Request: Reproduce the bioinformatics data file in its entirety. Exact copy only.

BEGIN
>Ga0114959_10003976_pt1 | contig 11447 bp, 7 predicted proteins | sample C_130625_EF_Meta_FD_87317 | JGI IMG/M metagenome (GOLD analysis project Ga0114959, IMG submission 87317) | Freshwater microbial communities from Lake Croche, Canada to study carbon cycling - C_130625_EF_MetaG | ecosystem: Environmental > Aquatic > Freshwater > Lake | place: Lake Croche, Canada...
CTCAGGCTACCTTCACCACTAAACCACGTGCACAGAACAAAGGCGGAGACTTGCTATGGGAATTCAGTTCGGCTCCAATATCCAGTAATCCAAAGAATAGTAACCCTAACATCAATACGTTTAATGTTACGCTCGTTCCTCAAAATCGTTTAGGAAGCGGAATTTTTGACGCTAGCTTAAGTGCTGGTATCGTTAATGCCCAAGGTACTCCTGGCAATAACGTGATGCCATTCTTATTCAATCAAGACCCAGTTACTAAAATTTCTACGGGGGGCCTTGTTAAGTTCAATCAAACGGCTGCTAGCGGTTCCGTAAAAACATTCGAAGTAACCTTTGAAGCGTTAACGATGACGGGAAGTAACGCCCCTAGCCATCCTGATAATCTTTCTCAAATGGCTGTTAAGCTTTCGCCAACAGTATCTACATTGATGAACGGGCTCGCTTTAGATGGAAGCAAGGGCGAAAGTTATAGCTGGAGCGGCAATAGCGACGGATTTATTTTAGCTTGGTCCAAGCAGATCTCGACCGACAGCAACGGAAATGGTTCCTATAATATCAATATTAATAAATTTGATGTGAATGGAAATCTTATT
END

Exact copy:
>Ga0114959_10003976_pt1 | contig 11447 bp, 7 predicted proteins | sample C_130625_EF_Meta_FD_87317 | JGI IMG/M metagenome (GOLD analysis project Ga0114959, IMG submission 87317) | Freshwater microbial communities from Lake Croche, Canada to study carbon cycling - C_130625_EF_MetaG | ecosystem: Environmental > Aquatic > Freshwater > Lake | place: Lake Croche, Canada...
CTCAGGCTACCTTCACCACTAAACCACGTGCACAGAACAAAGGCGGAGACTTGCTATGGGAATTCAGTTCGGCTCCAATATCCAGTAATCCAAAGAATAGTAACCCTAACATCAATACGTTTAATGTTACGCTCGTTCCTCAAAATCGTTTAGGAAGCGGAATTTTTGACGCTAGCTTAAGTGCTGGTATCGTTAATGCCCAAGGTACTCCTGGCAATAACGTGATGCCATTCTTATTCAATCAAGACCCAGTTACTAAAATTTCTACGGGGGGCCTTGTTAAGTTCAATCAAACGGCTGCTAGCGGTTCCGTAAAAACATTCGAAGTAACCTTTGAAGCGTTAACGATGACGGGAAGTAACGCCCCTAGCCATCCTGATAATCTTTCTCAAATGGCTGTTAAGCTTTCGCCAACAGTATCTACATTGATGAACGGGCTCGCTTTAGATGGAAGCAAGGGCGAAAGTTATAGCTGGAGCGGCAATAGCGACGGATTTATTTTAGCTTGGTCCAAGCAGATCTCGACCGACAGCAACGGAAATGGTTCCTATAATATCAATATTAATAAATTTGATGTGAATGGAAATCTTATT